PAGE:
Tuesday, February 22, 2011


Collections can be fun. As a child, I enjoyed collecting postage stamps, rocks, fabric scraps, etc... As an adult, I tend to collect more useful items, though I still have quite the collection of fabric scraps. :) Personally, I'm not a collector of knick-knacks, but I know some people enjoy that. Adding to a person's collection can be a wonderful gift, especially when you know it is just the thing that will make them happy.

When it comes to our personal collections though, I recently had a breakthrough in my own mind. A couple of years ago, I happened upon the entire collection of hardcover Beatrix Potter books (20+ little volumes) in perfect condition for $5 at a garage sale. I knew this set was worth about $100, so I was very happy to snatch it up. The Littles and I have been enjoying reading the charming stories. Still, that one missing book kind of gnawed away at me for a while. I thought perhaps I should look into buying the missing volume so we could have a complete set. I looked online and priced the book. It would cost about as much for the one book as I paid for the whole set. Now, $5 is really not too bad of a price, and $10 for over 20 books is still a wonderful deal. But I hesitated.

And I'm glad I hesitated because it became a good learning opportunity for me. Why did I really need that last book? If I were honest with myself, it wasn't because of the merits of that particular volume. The reason I wanted it was so I could have the complete set, and that is a rather vain reason. I did NOT need that last book. We did not enjoy the Beatrix Potter books any less just because one book was lacking. The one book meant very little in the grand scheme of things, and my mind was finally perfectly satisfied not to have it.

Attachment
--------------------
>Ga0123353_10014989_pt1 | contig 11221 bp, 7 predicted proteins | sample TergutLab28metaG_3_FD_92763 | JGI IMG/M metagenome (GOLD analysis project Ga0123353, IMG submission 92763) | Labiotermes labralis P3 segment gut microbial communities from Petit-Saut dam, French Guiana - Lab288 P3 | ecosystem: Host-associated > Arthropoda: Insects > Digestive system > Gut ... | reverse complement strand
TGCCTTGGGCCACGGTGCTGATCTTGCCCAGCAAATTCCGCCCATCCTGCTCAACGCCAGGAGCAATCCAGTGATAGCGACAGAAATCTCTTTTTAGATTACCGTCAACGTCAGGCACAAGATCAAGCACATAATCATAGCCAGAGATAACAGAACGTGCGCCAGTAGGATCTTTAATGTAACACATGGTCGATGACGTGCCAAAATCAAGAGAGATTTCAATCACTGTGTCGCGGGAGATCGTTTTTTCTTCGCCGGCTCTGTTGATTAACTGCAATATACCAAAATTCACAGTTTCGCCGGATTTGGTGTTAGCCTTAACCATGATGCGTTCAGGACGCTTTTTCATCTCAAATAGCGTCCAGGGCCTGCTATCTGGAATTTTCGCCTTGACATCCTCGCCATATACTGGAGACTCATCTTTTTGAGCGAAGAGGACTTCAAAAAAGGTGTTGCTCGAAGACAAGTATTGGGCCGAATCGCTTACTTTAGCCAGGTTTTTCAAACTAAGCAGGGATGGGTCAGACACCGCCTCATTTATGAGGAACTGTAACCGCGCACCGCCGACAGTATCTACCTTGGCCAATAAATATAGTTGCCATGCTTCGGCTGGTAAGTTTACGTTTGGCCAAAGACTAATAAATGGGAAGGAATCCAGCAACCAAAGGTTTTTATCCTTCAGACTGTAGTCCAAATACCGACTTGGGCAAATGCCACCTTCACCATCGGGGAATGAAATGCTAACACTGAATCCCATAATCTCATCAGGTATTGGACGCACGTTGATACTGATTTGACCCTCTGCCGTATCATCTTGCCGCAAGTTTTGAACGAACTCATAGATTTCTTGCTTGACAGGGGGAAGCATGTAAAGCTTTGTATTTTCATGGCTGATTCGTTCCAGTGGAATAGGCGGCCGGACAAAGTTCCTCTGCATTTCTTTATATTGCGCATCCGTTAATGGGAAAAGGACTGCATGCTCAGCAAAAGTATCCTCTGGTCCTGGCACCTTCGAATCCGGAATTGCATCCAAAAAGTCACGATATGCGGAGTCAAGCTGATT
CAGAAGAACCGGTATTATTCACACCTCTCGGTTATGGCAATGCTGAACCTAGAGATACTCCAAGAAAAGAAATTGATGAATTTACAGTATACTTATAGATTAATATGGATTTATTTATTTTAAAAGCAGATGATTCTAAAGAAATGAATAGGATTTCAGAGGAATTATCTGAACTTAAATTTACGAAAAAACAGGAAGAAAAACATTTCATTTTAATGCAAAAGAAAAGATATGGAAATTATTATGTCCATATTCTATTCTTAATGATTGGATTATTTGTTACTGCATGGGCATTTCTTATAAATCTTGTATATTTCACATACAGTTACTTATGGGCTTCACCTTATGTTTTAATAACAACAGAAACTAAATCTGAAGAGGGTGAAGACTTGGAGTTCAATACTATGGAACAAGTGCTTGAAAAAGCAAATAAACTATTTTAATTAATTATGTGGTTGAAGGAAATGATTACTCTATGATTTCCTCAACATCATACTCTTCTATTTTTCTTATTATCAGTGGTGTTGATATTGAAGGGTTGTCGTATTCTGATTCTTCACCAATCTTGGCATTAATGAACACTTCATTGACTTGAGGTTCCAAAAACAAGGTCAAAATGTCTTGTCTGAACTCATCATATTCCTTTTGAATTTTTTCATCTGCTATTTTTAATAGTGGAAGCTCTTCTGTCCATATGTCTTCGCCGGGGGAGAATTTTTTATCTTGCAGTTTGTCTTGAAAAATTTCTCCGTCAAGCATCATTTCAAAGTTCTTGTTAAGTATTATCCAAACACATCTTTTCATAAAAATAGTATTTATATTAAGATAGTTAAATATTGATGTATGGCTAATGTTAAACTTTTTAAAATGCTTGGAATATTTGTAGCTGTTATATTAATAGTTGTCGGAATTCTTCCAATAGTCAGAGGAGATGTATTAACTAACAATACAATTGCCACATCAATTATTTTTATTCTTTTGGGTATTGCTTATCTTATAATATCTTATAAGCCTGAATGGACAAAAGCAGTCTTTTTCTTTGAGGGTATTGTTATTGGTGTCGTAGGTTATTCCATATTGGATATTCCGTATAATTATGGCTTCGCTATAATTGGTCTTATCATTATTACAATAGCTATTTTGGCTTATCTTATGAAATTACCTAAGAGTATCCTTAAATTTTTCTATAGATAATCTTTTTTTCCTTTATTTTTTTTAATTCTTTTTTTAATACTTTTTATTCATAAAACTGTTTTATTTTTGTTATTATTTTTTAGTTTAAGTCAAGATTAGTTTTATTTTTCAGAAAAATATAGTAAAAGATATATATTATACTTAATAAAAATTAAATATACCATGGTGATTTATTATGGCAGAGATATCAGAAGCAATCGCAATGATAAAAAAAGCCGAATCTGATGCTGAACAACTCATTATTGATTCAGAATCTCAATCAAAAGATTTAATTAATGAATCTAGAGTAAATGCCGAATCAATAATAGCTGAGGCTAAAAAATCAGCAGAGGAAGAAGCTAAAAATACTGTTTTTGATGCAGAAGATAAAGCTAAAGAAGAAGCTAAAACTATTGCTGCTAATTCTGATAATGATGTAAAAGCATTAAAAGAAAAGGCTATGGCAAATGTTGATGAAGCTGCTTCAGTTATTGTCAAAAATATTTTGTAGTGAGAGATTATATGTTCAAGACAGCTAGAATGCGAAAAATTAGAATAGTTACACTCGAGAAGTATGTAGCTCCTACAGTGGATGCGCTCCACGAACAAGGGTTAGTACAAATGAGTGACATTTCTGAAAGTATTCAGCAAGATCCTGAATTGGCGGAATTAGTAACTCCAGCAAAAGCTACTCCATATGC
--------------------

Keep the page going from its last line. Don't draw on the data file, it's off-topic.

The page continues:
Do you have any collections? Can you be happy and content with an incomplete collection of something? If not, perhaps it is time to take a good look at your heart. Letting a collection stay incomplete is a way to save money, but more importantly, it disentangles you from becoming too deeply attached to the things in this world. Things are things. I can understand feeling some sentimental ties to a family heirloom or photographs because those things remind us of people whom we love dearly. But if you are so deeply tied down to you stuff that you couldn't just leave it all tomorrow if you really had to, maybe you need to re-evaluate your relationship with your stuff.

People are more important than things.

God is more important than things.
Matthew 6: 19-20 - Do not lay up for yourselves treasures on earth, where moth and rust destroy and where thieves break in and steal, but lay up for yourselves treasures in heaven, where neither moth nor rust destroys and where thieves do not break in and steal. For where your treasure is, there your heart will be also. (ESV)

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